"You can't get killed falling off of the curb." -- Grandma KoufaxOn a risk/reward basis, closed-end municipal bond funds provide the possibility of an attractive upside return compared to limited downside risk, within the context of either a short- or intermediate-term time frame. Below is my rationale:
- Municipal bond funds, under the pressure of credit quality problems and rising interest rates, now sell at a near-record discount to net asset values (over 10%) and at a near-record pretax equivalent yield relative to taxable bonds (high grade and junk).
- The above conditions of larger-than-historic discounts to net asset value and fear of higher interest rates provide investors and traders with a margin of safety, which, for me, is integral to forming the foundation of every investment.
- Here is an example of the asset class's serial underperformance. I have arbitrarily produced the year-to-date price performance of the Invesco Pennsylvania Value Municipal Income Trust (VPV).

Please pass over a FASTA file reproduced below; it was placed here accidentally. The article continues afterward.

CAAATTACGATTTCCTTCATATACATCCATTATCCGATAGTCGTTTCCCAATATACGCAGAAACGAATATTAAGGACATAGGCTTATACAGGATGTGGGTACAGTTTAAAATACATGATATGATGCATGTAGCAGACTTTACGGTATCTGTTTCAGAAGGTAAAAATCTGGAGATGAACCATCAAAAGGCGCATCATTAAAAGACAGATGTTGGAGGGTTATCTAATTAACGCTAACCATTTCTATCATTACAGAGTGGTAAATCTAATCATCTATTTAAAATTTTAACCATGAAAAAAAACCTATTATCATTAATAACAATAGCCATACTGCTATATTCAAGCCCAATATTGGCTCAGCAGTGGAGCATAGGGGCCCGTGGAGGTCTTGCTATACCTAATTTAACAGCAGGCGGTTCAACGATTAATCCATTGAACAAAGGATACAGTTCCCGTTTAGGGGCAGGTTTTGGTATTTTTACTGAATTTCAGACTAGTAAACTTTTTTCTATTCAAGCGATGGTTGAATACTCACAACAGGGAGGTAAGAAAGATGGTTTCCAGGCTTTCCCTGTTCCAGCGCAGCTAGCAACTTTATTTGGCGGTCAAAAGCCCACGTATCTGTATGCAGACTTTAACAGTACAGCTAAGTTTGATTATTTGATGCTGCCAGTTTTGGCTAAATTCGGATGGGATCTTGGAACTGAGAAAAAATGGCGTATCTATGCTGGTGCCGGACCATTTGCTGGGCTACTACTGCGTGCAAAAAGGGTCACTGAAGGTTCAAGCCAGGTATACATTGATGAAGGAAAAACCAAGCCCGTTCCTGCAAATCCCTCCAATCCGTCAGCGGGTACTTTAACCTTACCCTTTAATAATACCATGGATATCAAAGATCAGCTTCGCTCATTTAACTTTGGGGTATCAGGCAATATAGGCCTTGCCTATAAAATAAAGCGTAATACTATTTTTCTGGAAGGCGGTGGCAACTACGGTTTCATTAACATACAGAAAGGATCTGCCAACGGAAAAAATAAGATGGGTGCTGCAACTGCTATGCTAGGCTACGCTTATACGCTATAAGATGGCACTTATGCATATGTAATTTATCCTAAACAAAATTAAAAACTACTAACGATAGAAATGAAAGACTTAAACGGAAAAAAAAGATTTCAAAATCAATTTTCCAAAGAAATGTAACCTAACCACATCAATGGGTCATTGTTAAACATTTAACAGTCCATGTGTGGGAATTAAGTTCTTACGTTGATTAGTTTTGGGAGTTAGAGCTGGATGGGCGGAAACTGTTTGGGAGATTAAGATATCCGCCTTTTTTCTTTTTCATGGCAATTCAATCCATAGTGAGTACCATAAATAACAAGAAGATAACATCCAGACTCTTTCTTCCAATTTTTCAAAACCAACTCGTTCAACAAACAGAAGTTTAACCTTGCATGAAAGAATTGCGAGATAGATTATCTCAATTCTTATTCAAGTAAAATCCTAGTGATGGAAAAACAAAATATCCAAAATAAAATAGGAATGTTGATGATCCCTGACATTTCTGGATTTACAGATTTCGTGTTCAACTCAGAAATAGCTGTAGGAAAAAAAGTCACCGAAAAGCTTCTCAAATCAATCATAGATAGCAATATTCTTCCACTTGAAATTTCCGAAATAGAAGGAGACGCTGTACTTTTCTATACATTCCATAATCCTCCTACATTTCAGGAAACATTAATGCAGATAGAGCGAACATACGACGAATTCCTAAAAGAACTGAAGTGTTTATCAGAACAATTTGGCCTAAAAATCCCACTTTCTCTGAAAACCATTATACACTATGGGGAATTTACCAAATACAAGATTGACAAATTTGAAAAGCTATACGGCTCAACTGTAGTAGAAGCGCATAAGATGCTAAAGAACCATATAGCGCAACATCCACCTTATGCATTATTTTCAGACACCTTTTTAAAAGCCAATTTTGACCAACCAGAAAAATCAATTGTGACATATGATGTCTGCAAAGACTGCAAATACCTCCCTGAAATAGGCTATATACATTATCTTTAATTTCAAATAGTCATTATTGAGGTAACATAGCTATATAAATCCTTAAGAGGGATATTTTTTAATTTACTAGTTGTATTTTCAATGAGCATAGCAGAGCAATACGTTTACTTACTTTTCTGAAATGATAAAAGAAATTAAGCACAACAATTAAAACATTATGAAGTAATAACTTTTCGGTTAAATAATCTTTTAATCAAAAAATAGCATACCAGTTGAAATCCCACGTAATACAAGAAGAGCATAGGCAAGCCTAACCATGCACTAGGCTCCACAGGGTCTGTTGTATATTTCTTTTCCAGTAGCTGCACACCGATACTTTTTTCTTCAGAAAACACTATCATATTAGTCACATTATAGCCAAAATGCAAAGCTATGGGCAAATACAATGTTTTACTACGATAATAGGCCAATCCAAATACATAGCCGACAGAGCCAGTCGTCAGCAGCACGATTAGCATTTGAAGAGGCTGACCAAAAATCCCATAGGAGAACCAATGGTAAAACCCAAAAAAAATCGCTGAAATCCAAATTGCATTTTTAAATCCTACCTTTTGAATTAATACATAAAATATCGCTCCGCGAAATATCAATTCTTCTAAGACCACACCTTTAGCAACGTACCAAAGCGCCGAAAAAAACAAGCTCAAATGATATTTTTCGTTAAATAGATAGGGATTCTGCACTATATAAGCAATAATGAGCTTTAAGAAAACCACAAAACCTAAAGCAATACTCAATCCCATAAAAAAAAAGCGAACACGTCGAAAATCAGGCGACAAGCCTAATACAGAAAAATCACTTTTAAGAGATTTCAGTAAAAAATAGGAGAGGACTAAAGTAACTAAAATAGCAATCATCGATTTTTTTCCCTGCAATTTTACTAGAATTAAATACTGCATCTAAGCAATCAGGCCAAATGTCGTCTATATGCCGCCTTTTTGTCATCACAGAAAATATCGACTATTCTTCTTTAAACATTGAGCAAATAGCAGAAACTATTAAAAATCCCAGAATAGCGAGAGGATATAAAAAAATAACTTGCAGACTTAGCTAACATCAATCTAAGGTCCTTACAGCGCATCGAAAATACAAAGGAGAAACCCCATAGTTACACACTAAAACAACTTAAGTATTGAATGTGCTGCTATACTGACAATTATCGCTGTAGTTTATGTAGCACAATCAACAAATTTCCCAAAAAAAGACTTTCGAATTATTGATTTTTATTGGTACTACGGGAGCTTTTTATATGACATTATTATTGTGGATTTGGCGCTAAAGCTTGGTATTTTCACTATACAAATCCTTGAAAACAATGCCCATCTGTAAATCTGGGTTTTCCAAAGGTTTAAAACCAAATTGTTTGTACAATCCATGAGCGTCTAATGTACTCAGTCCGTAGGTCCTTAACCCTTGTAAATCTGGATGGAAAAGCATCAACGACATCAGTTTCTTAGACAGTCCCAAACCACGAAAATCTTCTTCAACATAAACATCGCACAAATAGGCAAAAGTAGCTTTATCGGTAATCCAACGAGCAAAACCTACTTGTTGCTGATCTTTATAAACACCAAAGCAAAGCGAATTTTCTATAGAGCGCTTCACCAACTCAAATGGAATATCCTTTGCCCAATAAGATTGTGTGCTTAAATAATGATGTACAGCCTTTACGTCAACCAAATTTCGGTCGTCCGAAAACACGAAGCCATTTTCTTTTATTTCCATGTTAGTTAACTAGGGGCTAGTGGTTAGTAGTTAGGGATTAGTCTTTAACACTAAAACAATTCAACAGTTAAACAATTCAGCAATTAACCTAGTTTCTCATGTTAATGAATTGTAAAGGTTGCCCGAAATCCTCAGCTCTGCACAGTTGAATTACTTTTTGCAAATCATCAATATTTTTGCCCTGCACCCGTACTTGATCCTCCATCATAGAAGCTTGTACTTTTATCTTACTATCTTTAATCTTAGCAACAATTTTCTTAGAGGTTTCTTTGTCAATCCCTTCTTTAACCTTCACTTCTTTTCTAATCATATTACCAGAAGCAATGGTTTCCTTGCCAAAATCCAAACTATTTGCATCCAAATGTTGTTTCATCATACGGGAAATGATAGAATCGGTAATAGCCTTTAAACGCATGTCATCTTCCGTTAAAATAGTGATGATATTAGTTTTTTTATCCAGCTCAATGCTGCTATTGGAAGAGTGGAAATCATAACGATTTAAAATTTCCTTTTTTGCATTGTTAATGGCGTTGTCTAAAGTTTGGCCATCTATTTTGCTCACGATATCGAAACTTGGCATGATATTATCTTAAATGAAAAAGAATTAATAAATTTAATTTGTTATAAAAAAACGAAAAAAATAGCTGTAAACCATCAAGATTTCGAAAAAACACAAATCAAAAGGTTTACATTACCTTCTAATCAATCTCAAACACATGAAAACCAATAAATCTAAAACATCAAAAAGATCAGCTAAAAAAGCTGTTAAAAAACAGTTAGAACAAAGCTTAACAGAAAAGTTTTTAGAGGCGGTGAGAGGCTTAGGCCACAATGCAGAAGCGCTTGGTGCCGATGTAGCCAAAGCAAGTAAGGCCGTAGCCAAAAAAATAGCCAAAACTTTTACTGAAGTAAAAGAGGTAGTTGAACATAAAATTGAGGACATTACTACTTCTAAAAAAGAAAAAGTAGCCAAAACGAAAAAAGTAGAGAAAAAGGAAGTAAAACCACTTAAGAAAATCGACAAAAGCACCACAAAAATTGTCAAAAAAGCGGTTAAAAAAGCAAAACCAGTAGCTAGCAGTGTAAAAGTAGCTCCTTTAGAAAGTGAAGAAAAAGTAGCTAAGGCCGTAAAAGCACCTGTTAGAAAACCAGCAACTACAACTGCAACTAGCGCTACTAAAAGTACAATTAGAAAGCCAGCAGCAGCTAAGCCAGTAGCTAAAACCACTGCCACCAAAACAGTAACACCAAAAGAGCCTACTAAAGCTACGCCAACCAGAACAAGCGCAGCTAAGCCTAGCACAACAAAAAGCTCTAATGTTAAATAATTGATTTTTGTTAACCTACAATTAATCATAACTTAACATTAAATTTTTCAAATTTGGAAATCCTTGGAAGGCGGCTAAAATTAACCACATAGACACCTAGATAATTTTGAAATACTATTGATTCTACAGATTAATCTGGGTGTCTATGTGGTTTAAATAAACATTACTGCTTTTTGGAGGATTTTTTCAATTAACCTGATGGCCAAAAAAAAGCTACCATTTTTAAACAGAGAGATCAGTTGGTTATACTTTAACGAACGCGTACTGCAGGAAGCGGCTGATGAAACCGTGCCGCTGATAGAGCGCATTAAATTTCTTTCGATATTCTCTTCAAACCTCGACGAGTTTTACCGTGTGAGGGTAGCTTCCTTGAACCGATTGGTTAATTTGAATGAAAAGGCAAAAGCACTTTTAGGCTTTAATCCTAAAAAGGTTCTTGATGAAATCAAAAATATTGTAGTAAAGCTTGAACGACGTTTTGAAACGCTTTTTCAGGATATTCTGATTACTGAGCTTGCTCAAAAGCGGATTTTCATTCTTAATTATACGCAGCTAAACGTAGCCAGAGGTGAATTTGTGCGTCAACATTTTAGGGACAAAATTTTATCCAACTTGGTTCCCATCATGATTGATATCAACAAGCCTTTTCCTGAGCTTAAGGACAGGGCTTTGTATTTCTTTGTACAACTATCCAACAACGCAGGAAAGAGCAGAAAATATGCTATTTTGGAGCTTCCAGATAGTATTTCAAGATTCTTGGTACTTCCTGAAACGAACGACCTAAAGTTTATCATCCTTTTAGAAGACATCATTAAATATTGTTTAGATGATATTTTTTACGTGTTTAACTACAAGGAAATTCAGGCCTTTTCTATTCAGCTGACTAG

- Municipal bond funds are under intense year-end tax selling pressure (which should soon evaporate), as investors seek to offset large unrealized gains in stocks and other asset classes. Gold and municipal bonds were the big losers in 2013; they are for sale (but for only another two weeks).
- Municipal bond funds are under extreme selling from redeeming investors. Last week a record $1.8 billion was disintermediated in the asset class. Nearly $50 billion was redeemed in the asset class this year (compared to the prior yearly record of only about $20 billion).
- The average after-tax return of the group of closed-end municipal bond funds I have recently purchased exceeds 7%; the pretax equivalent return is in excess of 10%. (Note: If you lived in California and purchased Cali munis with 9% returns, the return on a taxable equivalent basis is over 14%!)
- If interest rates drop (as few expect) and credit quality concerns abate (as few expect), discounts to net asset value will likely close and total 12-month returns for the funds I have purchased could be at least 15% without very much risk.
- By purchasing these funds investors are getting a superior borrowing rate (on average the funds are about 30% leveraged), getting municipal bond expertise and possessing a diversified portfolio and a liquid investment that could be sold at any time.
This column originally appeared on Real Money Pro at 8:46 a.m. EST on Dec. 17.